• At national level:
    • National Governing Bodies can include these questions through their dedicated Golf App and/or similarly through a one-off survey.
    • The R&A can include these types of questions in their data gathering exercise for the next Participation report
Girls in Golf Society - is a society providing social golf for the LGBT+ Community - image credit GIGS

What we want to understand from DEI data collected above are the numbers:

  • What do the numbers look like nationally and locally? For example, how many black or Asian women play golf in the UK and/or in a particular county?
  • How many golfers from underrepresented communities for e.g. persons of different abilities are members of golf clubs?
  • How do the numbers of golfers from underrepresented communities compare to the makeup of the population of the UK overall?

I believe that a specific DEI survey should be undertaken by the national agencies in collaboration (National Governing Bodies and the R&A) with the sole purpose of understanding the diversity landscape of golf in the UK overall. This type of survey can provide data beyond just the numbers and delve deeper into the experiences of golfers from underrepresented backgrounds and communities.

Having this information will allow the golf industry to take a hard look at the extent of the barriers that we already know exist in the sport from the perspectives of those who feel it most to address issues such as cost, flexibility, diversity training, and universal design - to name a few.

The Challenges

Under the GDPR DEI data is considered “Special Category data”, meaning that this data is granted a higher level of protection. In collecting this data, notices will need to be included that specify why the data is being collected and an option to “opt out” of answering the questions must be included. Analysis of statistics can take into account the fact respondents/members have opted out and, while this may not be perfect, it is at least a starting point.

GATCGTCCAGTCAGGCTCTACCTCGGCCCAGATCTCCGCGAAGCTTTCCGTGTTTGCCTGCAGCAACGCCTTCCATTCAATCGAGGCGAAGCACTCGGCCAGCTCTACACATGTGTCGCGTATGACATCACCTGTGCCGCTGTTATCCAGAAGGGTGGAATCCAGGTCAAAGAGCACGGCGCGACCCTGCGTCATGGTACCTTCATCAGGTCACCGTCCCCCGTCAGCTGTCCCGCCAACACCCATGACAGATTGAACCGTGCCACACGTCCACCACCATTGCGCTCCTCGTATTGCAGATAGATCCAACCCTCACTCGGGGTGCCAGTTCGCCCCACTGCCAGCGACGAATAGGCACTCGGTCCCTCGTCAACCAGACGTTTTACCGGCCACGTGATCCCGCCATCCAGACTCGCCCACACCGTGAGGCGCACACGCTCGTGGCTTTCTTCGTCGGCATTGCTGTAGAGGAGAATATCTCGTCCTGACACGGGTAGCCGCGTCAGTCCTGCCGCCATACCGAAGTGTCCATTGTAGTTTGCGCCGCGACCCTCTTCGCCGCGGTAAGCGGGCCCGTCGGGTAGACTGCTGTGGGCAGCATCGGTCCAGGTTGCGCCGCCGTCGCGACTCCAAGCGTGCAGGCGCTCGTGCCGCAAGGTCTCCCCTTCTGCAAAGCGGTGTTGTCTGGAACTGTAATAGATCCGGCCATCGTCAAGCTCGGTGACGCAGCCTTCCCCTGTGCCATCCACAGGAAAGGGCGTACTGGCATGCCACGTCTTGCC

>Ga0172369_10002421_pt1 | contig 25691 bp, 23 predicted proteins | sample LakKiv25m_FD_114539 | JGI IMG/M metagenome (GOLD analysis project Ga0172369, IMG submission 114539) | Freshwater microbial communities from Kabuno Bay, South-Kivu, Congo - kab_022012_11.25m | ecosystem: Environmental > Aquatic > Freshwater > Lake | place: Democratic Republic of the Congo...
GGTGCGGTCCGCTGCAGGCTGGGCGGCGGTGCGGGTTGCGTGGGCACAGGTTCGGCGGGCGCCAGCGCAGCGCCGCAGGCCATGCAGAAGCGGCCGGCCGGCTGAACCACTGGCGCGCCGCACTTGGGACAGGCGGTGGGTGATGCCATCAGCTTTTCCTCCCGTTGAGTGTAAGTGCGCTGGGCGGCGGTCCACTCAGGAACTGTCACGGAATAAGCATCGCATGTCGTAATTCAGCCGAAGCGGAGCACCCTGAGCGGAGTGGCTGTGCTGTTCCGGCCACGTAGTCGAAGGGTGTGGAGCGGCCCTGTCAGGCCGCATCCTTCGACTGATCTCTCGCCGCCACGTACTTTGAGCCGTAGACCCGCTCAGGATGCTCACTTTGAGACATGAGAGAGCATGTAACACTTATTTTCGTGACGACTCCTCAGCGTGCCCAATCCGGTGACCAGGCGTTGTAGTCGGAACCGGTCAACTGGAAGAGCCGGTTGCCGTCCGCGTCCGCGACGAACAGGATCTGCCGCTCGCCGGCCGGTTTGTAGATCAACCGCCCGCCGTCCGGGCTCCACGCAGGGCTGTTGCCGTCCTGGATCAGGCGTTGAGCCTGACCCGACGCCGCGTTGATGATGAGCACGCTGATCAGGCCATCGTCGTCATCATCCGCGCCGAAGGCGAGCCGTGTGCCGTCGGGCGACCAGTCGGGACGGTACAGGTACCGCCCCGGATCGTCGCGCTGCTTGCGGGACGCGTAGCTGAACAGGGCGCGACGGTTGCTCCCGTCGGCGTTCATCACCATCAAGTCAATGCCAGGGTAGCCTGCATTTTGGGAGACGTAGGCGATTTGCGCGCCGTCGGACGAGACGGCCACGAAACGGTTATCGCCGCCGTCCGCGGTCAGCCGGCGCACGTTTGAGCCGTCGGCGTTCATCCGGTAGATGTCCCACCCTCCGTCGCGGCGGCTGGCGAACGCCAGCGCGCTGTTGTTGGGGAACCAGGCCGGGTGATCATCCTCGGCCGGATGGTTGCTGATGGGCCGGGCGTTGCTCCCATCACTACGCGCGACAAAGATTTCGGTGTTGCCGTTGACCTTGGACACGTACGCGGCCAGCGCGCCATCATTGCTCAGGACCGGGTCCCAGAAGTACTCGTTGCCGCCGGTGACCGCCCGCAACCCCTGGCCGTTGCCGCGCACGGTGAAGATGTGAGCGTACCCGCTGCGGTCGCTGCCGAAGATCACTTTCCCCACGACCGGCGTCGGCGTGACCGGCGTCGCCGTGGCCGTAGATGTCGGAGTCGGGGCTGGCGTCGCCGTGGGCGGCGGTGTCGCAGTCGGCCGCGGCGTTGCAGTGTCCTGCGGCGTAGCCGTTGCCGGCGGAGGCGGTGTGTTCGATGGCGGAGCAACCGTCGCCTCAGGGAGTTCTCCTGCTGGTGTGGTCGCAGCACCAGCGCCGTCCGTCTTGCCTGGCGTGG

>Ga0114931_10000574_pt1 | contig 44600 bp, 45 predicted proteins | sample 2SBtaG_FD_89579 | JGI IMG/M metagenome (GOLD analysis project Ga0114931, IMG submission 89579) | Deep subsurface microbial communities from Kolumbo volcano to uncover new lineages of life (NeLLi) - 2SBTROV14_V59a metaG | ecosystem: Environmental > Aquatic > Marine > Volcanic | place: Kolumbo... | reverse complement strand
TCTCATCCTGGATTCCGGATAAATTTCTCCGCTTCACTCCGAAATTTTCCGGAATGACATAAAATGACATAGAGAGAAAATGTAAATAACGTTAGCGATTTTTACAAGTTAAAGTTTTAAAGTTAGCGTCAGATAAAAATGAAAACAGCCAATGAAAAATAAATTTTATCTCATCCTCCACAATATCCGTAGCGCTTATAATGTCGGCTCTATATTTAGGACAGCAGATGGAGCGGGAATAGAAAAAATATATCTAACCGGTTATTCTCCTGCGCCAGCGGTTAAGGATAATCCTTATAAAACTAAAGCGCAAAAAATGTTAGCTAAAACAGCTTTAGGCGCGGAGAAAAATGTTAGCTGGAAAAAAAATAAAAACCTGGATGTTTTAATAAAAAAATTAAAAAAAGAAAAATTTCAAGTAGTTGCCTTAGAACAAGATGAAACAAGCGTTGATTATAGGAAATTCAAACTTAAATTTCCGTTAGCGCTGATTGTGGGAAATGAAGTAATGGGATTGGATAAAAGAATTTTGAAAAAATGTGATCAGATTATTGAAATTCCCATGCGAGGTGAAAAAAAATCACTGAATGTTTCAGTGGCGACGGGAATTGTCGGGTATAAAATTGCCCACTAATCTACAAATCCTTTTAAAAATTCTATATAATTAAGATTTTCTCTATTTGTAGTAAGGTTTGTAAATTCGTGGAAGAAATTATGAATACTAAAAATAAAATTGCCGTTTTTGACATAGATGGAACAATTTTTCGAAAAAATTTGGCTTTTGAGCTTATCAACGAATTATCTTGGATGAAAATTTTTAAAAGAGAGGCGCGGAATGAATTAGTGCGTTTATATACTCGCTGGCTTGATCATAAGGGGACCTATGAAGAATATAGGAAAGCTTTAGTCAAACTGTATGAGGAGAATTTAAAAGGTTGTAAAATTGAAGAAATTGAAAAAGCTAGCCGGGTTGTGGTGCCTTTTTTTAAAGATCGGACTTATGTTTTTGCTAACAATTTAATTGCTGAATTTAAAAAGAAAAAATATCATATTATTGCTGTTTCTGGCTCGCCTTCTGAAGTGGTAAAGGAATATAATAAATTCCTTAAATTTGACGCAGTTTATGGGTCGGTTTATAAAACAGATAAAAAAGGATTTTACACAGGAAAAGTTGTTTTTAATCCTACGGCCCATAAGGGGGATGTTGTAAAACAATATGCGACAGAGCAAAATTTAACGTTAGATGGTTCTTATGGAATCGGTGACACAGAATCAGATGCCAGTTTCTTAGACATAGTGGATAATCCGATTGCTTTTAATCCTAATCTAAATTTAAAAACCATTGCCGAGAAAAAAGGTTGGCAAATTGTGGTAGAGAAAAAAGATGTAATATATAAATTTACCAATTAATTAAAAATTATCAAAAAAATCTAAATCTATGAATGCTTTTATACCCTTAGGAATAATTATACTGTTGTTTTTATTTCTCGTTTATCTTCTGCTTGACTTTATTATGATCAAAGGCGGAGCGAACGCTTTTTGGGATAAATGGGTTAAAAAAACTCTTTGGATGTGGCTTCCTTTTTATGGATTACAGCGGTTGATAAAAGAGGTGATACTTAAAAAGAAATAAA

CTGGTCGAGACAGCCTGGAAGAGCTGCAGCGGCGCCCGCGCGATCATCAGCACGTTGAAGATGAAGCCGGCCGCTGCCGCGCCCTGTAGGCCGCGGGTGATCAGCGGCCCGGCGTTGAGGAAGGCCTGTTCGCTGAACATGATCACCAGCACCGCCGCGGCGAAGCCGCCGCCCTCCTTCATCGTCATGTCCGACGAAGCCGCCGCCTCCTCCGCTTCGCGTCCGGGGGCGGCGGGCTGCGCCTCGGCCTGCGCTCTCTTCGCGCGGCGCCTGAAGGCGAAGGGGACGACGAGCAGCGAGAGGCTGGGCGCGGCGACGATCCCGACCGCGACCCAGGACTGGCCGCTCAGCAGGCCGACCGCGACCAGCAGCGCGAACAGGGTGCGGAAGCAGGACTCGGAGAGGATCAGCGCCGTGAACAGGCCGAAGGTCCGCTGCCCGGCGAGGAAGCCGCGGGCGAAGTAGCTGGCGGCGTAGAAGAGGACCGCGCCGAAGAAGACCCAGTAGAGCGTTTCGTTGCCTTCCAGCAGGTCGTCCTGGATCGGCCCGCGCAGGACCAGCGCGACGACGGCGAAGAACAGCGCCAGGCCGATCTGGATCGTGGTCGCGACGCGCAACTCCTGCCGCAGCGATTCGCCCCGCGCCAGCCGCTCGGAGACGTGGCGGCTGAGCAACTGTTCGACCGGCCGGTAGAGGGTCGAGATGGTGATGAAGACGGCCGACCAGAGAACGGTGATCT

Having conversations about diversity (especially those about ethnicity, gender and sexual orientation) is uncomfortable for some. Some may even disagree with the fact that there are representation issues in golf and will be resistant to this type of data gathering. However, it’s important that the golf industry takes a stand for those in the golfing community who have lived experiences in golf that are not accurately reflected in solely the age and gender categories of statistics.

Of course, DEI initiatives should continue until we have data but the golf industry has shown that they are even more responsive, willing to shape initiatives and create change based on statistical findings.

It is important, then, that statistics are collected that reflect the various types of diversity that exist in society and in the golfing space. This will allow us to identify how big the gap in representation is and will allow underserved and underrepresented communities to benefit from the development of data-driven initiatives specifically and strategically targeted to them.

Words by Amaya Athill

What are your thoughts on collecting DEI data? Drop Women & Golf an email. If you’re interested in discussing this topic further with Amaya and would like to connect, you can find Amaya on Instagram at @golf_interrupted

More from Amaya Athill - 2021 - "The year of the taster session"